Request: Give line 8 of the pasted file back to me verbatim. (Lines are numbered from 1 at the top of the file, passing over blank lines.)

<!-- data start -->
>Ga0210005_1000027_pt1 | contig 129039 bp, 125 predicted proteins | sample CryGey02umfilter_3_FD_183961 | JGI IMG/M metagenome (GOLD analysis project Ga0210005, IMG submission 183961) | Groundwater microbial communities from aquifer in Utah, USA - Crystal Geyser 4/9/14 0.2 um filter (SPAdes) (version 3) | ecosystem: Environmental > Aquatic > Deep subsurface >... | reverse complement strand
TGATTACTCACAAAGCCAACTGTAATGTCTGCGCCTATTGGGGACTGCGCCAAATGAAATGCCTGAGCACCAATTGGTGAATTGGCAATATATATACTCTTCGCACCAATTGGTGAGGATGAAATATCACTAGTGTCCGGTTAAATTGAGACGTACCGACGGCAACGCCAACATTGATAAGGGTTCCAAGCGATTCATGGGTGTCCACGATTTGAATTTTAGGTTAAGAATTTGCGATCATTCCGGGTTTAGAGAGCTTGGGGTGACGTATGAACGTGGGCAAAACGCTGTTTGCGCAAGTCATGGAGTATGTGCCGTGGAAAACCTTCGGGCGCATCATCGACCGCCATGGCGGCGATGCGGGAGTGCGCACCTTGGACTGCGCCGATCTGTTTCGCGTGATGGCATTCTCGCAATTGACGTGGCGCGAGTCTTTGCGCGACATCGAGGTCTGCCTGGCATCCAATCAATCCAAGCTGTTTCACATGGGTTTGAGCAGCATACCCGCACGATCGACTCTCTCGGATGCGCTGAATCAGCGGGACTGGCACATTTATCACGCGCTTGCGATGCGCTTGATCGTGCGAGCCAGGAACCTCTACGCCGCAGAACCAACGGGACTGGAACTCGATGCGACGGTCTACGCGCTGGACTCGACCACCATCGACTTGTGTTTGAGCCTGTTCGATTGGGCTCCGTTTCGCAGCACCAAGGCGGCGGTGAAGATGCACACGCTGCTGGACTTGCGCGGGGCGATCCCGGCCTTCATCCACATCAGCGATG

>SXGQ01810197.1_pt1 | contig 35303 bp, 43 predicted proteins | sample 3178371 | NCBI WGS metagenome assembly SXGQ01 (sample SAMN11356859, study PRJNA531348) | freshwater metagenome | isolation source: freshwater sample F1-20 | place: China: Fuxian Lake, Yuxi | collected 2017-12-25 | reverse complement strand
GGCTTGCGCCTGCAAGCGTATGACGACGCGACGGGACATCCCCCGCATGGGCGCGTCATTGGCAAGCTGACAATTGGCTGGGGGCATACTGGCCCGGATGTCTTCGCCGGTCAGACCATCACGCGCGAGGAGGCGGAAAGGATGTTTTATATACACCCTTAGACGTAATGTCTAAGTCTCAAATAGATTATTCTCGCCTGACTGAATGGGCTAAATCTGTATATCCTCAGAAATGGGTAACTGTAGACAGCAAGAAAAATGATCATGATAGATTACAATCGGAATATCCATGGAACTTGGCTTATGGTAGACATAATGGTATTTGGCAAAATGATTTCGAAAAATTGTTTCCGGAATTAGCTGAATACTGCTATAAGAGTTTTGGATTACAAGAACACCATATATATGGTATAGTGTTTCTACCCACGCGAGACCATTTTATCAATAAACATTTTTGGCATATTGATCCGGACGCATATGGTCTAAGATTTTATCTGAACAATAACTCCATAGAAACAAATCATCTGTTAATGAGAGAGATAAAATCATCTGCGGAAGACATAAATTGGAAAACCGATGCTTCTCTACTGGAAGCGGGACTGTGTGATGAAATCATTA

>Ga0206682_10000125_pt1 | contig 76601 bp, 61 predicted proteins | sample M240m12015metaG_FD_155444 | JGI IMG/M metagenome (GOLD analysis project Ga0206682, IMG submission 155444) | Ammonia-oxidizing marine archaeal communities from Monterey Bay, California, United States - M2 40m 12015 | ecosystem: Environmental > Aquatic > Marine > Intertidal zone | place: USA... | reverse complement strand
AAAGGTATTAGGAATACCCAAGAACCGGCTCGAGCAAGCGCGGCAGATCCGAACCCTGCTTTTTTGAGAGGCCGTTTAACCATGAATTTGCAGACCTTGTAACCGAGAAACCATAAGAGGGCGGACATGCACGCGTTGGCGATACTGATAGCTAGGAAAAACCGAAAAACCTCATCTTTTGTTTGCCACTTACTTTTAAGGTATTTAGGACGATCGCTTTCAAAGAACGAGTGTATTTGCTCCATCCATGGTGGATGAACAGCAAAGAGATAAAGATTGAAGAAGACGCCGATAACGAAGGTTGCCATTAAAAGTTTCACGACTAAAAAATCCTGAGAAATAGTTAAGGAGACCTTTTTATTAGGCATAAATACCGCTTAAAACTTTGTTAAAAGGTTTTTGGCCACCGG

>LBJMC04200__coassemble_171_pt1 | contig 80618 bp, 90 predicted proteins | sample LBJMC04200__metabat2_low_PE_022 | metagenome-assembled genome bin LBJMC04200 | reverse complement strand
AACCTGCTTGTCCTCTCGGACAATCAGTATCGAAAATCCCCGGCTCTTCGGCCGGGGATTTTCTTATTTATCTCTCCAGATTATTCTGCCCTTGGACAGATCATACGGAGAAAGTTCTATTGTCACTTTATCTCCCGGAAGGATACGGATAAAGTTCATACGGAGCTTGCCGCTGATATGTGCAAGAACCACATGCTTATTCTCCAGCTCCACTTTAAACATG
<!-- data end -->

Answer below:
AACCTGCTTGTCCTCTCGGACAATCAGTATCGAAAATCCCCGGCTCTTCGGCCGGGGATTTTCTTATTTATCTCTCCAGATTATTCTGCCCTTGGACAGATCATACGGAGAAAGTTCTATTGTCACTTTATCTCCCGGAAGGATACGGATAAAGTTCATACGGAGCTTGCCGCTGATATGTGCAAGAACCACATGCTTATTCTCCAGCTCCACTTTAAACATG